Three-man space crew returns safely to Earth (Update)

May 14, 2013 by Vladimir Isachenkov
The Russian Soyuz space capsule, carrying U.S. astronaut Thomas Marshburn, Russian cosmonaut Roman Romanenko and Canadian astronaut Chris Hadfield, lands some 150 km (90 miles) southeast of the town of Dzhezkazgan in central Kazakhstan, Tuesday, May 14, 2013. The Soyuz space capsule carrying a three-man crew returning from a five-month mission to the International Space Station landed safely Tuesday on the steppes of Kazakhstan. (AP Photo/Sergei Remezov, Pool)

A Soyuz space capsule with a three-man crew returning from a five-month mission to the International Space Station landed safely Tuesday on the steppes of Kazakhstan.

Canadian astronaut Chris Hadfield, American Thomas Marshburn and Russian Roman Romanenko landed as planned southeast of the town of Dzhezkazgan at 8:31 a.m. local time Tuesday (0231 GMT; 10:31 p.m. EDT Monday).

Live footage on NASA TV showed the Soyuz TMA-07M capsule slowly descending by parachute onto the sun-drenched steppes under clear skies. Russian search and rescue helicopters hovered over the landing site for a quick recovery effort.

Rescue teams moved quickly to help the crew in their bulky spacesuits exit out of the capsule, charred by the fiery re-entry through the atmosphere. They were then put into reclining chairs to start adjusting to the Earth's gravity after 146 days in space.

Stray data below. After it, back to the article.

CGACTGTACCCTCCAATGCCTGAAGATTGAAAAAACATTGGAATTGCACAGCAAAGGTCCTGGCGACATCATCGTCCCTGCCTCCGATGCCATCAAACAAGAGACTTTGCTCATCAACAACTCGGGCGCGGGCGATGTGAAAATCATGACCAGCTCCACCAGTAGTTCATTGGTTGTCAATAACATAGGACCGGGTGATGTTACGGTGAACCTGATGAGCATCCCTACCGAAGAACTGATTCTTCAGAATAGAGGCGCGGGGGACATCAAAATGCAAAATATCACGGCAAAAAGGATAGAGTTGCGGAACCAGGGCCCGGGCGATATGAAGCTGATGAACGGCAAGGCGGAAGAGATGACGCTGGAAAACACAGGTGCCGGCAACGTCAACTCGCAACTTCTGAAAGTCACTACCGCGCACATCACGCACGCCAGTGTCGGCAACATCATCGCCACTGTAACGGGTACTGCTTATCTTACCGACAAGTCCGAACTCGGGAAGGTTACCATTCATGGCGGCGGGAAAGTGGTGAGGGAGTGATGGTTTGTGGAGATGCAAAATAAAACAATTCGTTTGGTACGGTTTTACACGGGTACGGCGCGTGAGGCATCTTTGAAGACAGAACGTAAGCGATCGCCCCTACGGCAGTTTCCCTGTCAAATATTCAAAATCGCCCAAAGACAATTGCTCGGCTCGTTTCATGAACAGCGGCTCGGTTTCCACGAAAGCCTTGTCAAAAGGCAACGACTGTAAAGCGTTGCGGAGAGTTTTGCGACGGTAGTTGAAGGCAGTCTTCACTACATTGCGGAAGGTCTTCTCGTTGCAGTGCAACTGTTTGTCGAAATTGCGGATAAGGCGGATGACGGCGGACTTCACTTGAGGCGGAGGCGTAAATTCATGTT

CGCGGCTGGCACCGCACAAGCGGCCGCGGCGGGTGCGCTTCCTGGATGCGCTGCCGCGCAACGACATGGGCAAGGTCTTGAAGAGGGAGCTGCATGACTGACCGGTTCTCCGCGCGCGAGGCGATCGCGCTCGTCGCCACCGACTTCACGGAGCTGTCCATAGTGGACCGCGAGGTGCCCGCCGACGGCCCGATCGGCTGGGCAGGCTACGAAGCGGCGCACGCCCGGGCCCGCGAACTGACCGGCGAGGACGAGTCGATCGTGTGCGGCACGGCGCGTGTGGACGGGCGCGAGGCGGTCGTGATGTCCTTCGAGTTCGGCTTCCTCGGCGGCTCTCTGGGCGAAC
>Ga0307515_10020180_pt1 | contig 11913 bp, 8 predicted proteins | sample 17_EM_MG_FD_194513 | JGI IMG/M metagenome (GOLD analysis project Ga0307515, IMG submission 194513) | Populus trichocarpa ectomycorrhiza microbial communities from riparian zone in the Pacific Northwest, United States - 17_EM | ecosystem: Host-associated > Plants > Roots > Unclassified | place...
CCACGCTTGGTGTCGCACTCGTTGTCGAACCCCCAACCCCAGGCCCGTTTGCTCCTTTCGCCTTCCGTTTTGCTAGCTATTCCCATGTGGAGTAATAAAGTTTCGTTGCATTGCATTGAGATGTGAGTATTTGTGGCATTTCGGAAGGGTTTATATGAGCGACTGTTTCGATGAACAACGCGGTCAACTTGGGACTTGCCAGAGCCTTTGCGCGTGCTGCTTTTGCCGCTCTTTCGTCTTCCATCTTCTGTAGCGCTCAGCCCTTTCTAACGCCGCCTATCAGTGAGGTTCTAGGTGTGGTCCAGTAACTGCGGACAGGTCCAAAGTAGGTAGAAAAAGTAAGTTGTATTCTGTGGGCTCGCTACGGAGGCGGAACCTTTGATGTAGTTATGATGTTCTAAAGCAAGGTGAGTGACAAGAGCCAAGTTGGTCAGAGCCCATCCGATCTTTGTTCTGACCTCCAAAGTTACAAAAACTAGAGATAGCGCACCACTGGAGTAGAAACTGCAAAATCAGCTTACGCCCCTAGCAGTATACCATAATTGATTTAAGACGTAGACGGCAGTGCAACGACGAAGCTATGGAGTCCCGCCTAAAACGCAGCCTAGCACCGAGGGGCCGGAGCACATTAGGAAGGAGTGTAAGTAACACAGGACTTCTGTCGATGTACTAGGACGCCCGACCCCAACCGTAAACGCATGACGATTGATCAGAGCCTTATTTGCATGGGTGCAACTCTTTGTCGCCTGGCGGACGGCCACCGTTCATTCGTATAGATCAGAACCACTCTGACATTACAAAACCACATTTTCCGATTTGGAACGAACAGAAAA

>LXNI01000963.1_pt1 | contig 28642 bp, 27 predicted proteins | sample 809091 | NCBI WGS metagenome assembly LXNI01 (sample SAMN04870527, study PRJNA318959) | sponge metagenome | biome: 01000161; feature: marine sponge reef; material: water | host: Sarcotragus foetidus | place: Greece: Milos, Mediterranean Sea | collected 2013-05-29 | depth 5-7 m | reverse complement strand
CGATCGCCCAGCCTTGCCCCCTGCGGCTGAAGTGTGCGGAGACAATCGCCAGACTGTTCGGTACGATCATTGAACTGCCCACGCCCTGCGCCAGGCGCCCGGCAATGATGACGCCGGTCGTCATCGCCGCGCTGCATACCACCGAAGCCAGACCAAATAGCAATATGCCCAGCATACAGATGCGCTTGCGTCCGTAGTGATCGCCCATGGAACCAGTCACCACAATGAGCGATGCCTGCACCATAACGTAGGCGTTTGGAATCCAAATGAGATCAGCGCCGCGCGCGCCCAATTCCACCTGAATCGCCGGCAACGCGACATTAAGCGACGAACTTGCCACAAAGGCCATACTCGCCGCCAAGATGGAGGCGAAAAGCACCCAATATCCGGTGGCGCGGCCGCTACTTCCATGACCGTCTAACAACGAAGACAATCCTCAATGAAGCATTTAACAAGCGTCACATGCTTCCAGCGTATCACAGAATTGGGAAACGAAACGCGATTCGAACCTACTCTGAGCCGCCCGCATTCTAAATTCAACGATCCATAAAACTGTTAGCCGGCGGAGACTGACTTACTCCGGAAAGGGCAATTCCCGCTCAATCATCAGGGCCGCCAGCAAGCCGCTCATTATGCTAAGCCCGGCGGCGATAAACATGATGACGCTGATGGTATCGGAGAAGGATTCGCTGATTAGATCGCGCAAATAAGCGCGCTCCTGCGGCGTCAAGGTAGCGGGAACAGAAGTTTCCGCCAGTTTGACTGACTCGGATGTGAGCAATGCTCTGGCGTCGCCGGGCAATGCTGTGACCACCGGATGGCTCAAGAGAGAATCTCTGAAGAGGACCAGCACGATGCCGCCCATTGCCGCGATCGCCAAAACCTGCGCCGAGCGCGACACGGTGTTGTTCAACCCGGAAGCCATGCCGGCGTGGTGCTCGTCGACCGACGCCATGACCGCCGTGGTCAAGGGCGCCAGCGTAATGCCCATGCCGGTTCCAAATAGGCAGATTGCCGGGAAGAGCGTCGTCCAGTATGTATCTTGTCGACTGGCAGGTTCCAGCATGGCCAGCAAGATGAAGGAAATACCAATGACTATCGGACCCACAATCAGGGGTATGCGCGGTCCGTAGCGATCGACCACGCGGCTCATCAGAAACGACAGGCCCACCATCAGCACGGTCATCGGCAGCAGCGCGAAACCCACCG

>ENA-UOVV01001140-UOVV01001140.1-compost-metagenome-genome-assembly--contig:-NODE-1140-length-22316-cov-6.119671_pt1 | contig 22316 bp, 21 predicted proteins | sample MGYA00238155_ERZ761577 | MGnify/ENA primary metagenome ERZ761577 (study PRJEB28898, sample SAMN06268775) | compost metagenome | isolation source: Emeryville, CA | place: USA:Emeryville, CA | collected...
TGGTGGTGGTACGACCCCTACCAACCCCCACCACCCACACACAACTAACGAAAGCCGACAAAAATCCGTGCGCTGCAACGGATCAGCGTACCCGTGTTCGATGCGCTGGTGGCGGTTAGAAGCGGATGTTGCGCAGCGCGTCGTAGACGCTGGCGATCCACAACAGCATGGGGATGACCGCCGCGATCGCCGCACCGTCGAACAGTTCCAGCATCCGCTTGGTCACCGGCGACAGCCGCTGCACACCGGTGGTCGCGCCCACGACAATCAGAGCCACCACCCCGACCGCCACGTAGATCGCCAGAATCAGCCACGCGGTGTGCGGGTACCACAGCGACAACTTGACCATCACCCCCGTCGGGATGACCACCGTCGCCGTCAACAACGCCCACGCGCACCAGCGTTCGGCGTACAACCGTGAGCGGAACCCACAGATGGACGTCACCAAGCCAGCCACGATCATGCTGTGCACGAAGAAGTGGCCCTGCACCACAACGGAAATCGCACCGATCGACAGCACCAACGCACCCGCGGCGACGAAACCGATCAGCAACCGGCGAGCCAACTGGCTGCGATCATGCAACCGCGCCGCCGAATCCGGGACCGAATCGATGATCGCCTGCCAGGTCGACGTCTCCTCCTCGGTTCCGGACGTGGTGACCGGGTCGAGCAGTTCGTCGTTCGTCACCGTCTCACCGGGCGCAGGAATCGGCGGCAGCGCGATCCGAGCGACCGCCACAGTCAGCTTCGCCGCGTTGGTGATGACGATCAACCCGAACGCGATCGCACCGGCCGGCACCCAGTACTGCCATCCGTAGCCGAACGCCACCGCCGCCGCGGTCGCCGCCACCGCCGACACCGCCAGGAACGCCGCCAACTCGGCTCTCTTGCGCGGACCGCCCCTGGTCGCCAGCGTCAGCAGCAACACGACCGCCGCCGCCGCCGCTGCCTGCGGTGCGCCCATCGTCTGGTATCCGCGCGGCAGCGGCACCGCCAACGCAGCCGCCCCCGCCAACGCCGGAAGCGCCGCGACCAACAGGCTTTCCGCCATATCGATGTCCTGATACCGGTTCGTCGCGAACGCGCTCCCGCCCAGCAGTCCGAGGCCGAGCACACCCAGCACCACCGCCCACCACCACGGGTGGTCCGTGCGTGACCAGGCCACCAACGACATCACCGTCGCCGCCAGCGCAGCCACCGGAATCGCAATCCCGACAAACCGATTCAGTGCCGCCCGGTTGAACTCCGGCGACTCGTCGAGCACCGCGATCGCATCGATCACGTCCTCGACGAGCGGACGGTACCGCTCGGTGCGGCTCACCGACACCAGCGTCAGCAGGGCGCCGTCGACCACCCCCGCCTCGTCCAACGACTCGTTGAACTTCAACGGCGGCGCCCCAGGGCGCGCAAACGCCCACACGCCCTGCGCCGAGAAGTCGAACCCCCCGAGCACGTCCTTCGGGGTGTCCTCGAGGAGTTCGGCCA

The three astronauts smiled as they chatted with space agency officials and doctors who were checking their condition. Hadfield, who served as the space station's commander, gave a thumbs-up sign. They made quick phone calls to family members and friends before being carried to a medical tent for a routine medical check-up prior to being flown home.

This image provided by NASA shows astronaut Chris Hadfield recording the first music video from space Sunday May 12, 2013. The song was his cover version of David Bowie's Space Oddity. Hadfield and astronaut Thomas Marshburn are scheduled to return to earth Monday May 13, 2013. (AP Photo/NASA, Chris Hadfield)

NASA spokesman Josh Byerly said on NASA TV by telephone from the landing site that the three returning astronauts were fine. "They look like they are doing pretty well," he said.

Hadfield, 53, an engineer and former test pilot from Milton, Ontario, was Canada's first professional astronaut to live aboard the space station and became the first Canadian in charge of a spacecraft. He relinquished command of the space station on Sunday.

"It's just been an extremely fulfilling and amazing experience end to end," Hadfield told Mission Control on Monday. "From this Canadian to all the rest of them, I offer an enormous debt of thanks." He was referring to all those in the Canadian Space Agency who helped make his flight possible.

In this image made from video provided by NASA, astronaut Christopher Cassidy, foreground, holds a power wrench as he stows away a suspect coolant pump on the International Space Station on Saturday, May 11, 2013. Thomas Marshburn is at left. The two astronauts made the spacewalk to replace the pump after flakes of frozen ammonia coolant were spotted outside the station on Thursday. (AP Photo/NASA)

Hadfield bowed out of orbit by posting a music video on YouTube on Sunday—his own custom version of David Bowie's "Space Oddity." It's believed to be the first music video made in space, according to NASA.